Global Warming: A Look at Both Sides of the Issue Essay

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Throughout history climates have drastically changed. There have been shifts from warm climates to the Ice Ages (Cunningham & Cunningham, 2009, p.204). Evidence suggests there have been at least a dozen abrupt climate changes throughout the history of the earth. There are a few suspected reasons for these past climate changes. One reason may be that asteroids hitting the earth and volcanic eruptions caused some of them. A further assumption is that 22-year solar magnetic cycles and 11-year sunspot cycles played a part in the changes. A further possibility is that a regular shifting in the angle of the moon orbiting earth causing changing tides and atmospheric circulation affects the global climate (Cunningham & Cunningham, 2009, …show more content…
The major greenhouse gas is water vapor. Then there is carbon dioxide, plus a few trace gases (Easterling & Karl, 2011, para4). Carbon dioxide enters the atmosphere by natural processes and by human actions such as burning fossil fuels. Methane, nitrous oxide, and fluorinated gases are all emitted into the atmosphere by human activities (U. S. Environmental Protection Agency, 2010, Greenhouse Gas Overview section).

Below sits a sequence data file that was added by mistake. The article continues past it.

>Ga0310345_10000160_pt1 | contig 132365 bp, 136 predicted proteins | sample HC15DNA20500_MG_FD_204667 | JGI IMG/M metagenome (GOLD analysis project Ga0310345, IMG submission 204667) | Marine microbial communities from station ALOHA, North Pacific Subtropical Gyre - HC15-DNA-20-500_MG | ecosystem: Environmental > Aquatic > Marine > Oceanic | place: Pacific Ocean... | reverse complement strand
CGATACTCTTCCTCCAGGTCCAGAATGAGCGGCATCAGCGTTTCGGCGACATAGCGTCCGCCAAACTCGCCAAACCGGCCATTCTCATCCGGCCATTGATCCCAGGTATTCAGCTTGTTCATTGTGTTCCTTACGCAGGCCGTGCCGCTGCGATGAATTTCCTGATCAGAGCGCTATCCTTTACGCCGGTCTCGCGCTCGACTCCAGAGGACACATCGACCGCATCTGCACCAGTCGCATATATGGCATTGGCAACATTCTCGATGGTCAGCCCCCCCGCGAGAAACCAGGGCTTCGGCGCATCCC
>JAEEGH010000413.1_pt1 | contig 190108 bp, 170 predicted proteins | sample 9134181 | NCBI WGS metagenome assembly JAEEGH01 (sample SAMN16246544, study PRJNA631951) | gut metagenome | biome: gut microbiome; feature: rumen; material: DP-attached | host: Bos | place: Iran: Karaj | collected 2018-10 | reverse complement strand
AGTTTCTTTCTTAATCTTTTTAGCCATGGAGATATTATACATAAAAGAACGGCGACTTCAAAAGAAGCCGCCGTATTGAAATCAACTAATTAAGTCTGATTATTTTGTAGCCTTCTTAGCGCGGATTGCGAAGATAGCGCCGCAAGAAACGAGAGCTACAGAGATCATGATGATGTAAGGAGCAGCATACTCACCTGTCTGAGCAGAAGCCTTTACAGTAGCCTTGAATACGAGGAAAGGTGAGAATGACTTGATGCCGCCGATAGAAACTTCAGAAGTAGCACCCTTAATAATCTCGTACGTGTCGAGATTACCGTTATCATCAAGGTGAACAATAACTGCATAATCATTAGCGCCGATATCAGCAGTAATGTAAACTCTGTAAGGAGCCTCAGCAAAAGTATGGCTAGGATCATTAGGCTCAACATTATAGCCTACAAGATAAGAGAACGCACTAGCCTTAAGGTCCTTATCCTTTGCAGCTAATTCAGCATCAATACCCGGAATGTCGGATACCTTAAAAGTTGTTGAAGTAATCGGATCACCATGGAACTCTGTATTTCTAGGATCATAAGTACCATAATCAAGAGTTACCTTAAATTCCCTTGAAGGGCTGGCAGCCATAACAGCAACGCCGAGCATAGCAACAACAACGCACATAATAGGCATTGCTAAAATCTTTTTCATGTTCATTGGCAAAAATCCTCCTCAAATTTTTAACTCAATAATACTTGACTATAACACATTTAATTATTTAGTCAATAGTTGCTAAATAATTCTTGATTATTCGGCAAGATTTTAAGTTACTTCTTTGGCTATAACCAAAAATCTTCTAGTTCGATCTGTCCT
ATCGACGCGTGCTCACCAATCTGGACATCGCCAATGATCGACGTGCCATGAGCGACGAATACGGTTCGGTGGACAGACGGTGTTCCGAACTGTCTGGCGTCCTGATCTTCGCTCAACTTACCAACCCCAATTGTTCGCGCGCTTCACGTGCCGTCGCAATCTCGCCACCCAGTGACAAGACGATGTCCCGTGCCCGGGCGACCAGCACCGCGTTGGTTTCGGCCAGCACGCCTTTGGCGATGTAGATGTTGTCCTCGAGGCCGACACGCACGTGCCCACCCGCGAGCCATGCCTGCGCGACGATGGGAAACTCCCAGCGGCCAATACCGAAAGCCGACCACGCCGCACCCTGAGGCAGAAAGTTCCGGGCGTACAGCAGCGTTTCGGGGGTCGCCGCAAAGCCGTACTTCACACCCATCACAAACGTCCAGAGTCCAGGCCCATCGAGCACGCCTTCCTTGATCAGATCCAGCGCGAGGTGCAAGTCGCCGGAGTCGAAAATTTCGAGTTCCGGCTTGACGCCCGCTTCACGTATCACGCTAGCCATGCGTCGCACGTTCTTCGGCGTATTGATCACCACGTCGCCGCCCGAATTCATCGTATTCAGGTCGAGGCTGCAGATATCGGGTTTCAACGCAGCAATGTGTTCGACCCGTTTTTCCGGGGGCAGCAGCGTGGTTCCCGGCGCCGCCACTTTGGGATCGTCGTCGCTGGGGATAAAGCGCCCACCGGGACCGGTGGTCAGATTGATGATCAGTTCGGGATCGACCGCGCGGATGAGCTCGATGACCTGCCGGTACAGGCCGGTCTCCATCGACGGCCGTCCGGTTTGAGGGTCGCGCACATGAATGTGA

The first argument examined on the man-made global warning side is that increasing greenhouse gases caused by human activities is causing directly observed climate changes. The first resulting climate change discussed is warming global surface temperature. There has been an increase in global surface temperature of 0.74 degrees C since the late 19th century. In the last 50 years alone the temperature has increased by 0.13 degrees C per decade. North America and Eurasia have seen the largest increase in warmth. However, some areas of the earth have actually cooled some this past century (Easterling & Karl, 2011, para6). After the mid 20th century 70% of the global land mass saw reduced diurnal temperatures. From 1979 to 2005 the maximum and minimum temperatures have shown no change; both indicate warming (Easterling & Karl, 2011, para10). Furthermore, borehole temperatures, snow cover, and glacier recession data all seem to agree with recent warming (Easterling & Karl, 2011, para11).
Similarly, there is the evidence of a decline in

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